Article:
This year’s Qualitative Research conference was held in Savannah, Georgia, known for, among many other things, being a picturesque city filled with history and beauty. It was all that, and more. The title of the 2019 conference was “Charting Your Best Course,” offering sessions that centered across themes related to methodology, business building, refreshing conventional approaches, learning new technologies, and hearing the latest from thought leaders — in an all-too-quick 3-day whirlwind experience.
The keynote address, “The Neuroscience of Memorable Messages,” was engaging, funny, enlightening, and practical. Given how challenging it is to get listeners’ attention in the 21st century, the keynote speaker, cognitive neuroscientist Carmen Simon, discussed how important it is (and how) to craft messages that will be remembered amid a slew of others competing for audience attention.
There were several standouts in the breakout sessions. One was a practical session by Kayte Hamilton about writing proposals to win business and eliminate bad habits that get in the way. Another was Allison Rak’s session on hacks and techniques to scale your business. This one contained a surprise crowd pleaser when the speaker demonstrated a particular hack called Plickers — an assessment tool used in the education field that “magically” surveys a group of people and provides instant answers by scanning answer cards the students (or respondents) hold up. Kate Watson’s session on how to fit massive client expectations into a viable result and deliverable also was invaluable in terms of its sheer practicality. Finally, an illuminating session was one on cross-cultural representation in research by Zebra Strategies‘ Denene Rodney and Sharon Arthur. This session highlighted the need for being “curious but not judgmental” when listening to target audience members from all backgrounds.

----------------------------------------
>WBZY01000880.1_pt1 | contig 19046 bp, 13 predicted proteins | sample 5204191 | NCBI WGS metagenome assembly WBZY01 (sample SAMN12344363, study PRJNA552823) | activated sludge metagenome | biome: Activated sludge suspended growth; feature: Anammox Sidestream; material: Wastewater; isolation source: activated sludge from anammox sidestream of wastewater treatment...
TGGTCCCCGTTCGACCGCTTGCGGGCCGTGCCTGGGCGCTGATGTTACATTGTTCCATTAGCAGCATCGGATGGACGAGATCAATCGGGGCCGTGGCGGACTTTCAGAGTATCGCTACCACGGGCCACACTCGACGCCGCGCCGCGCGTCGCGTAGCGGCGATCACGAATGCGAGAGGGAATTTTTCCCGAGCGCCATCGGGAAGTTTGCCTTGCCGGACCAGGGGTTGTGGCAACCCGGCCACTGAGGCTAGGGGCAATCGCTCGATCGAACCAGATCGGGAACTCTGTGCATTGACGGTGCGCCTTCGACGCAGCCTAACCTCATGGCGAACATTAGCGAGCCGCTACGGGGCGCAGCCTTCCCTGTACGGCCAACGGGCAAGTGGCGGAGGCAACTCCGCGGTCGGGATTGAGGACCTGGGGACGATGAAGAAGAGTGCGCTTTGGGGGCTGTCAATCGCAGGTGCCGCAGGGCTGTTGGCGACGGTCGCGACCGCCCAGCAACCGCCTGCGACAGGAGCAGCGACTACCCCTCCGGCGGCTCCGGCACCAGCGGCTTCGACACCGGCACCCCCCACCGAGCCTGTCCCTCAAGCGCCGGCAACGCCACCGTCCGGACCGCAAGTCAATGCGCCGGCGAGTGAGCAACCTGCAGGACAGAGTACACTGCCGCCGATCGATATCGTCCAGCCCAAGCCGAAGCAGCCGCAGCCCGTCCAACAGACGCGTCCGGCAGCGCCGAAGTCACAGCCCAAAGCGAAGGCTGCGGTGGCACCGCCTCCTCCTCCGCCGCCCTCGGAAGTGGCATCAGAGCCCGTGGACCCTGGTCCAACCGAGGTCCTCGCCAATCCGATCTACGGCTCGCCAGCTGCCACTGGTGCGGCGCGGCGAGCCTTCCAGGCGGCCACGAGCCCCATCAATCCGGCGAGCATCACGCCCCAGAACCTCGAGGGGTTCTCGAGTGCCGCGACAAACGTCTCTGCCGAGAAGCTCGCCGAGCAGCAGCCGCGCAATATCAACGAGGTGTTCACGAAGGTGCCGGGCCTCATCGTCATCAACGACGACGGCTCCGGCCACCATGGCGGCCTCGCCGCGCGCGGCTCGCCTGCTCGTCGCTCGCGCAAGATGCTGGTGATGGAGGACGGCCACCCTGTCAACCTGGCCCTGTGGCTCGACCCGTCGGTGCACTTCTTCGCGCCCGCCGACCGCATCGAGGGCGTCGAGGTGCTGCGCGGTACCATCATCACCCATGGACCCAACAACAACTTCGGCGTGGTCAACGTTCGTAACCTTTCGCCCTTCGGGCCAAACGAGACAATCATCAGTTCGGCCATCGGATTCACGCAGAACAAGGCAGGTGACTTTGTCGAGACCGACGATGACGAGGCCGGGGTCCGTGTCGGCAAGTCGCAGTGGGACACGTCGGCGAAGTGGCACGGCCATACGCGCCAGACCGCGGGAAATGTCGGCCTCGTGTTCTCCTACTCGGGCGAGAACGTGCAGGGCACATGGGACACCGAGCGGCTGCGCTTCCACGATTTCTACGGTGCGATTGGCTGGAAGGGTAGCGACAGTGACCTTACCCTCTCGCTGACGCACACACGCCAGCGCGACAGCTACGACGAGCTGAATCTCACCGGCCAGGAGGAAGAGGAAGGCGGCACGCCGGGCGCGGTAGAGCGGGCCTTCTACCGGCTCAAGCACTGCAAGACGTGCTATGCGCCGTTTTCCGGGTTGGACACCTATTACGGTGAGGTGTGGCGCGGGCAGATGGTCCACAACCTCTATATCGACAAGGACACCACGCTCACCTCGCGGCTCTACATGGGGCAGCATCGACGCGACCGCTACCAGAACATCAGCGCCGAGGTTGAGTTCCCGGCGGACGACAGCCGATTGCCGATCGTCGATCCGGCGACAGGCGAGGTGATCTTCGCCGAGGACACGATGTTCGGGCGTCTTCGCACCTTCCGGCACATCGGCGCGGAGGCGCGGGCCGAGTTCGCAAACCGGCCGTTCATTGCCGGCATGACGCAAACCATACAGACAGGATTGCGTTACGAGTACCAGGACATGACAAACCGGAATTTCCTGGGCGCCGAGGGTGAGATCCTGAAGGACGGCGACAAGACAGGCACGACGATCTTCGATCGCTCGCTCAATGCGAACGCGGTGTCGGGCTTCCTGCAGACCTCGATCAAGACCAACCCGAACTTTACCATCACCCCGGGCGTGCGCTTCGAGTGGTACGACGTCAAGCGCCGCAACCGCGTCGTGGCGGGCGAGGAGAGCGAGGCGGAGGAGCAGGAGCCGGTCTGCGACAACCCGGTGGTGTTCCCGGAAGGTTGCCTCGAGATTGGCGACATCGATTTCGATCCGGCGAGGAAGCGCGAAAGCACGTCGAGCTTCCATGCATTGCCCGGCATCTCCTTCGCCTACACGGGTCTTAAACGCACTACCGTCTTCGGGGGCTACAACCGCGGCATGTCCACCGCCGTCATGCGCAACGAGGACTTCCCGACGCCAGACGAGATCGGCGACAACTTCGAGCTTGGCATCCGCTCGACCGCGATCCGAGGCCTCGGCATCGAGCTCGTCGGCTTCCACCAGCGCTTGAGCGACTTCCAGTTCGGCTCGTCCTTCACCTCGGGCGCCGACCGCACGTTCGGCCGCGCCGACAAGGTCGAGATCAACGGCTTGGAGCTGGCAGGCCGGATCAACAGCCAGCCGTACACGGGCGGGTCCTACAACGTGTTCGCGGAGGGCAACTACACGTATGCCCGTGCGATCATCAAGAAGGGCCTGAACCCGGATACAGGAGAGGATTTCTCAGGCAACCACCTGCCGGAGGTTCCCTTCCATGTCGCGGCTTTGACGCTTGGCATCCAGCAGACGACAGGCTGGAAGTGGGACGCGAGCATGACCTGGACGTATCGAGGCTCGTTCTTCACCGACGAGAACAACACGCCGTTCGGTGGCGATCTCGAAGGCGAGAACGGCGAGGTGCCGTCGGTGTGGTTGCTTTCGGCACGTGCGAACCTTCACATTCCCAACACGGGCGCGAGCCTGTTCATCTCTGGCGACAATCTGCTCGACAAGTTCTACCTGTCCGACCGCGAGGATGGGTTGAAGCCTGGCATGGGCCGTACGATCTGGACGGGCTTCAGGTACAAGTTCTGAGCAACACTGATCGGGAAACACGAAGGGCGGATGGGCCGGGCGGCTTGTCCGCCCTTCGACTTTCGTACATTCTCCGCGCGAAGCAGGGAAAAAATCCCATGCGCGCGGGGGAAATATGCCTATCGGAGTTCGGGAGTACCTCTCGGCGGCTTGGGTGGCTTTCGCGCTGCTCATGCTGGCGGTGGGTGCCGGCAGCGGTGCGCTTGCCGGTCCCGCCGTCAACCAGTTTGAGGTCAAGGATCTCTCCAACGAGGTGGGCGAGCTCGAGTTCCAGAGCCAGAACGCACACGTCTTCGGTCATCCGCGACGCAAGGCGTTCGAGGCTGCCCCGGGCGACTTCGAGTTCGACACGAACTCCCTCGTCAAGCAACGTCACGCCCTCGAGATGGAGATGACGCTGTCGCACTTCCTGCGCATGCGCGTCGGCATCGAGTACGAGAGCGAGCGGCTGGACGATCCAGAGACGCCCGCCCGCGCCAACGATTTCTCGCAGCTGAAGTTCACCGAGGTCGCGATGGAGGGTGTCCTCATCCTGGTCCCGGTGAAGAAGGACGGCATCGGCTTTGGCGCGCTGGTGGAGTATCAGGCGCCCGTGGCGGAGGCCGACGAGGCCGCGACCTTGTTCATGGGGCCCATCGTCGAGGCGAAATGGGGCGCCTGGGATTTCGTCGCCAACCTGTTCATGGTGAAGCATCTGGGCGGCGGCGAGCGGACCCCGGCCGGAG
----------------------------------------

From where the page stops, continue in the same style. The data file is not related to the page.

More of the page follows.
Every QRCA conference provides a little bit of choice tyranny, in the sense that there are so many good topics to choose from and sessions to attend that it is near impossible to get everything in a single go. Fortunately, they are recorded for download at a later time. As always, there was the Collegiality factor (making new friends and colleagues, reconnecting with old ones), the Exploration factor (dining in local restaurants, sampling local cuisine), and the Fun factor (winning a vendor giveaway, like I did for the first time ever!).
Then, there was the added benefit of being in a city that’s known to be one of the most haunted cities in America. I stole away for a brief tour of the “Ghosts and Gravestones” of Savannah one evening, which I highly recommend to anyone planning to visit. The night-time trolley tour took us to a haunted mansion owned by Andrew Low and the Perkins & Sons ship chandlery, described as a general store for ship workers.
And while I didn’t make it to the famous Bonaventure Cemetery (famously pictured on the cover of the esteemed book Midnight in the Garden of Good and Evil), I did walk to one more geographically convenient — the 1750 Colonial Park Cemetery.
Oak trees covered in Spanish Moss surround and weave through the grounds of the cemetery, which has gravestones of many notable historical figures, including soldiers from the Revolutionary War.
It was a memorable event, with plenty of new memories to carry into the coming year.
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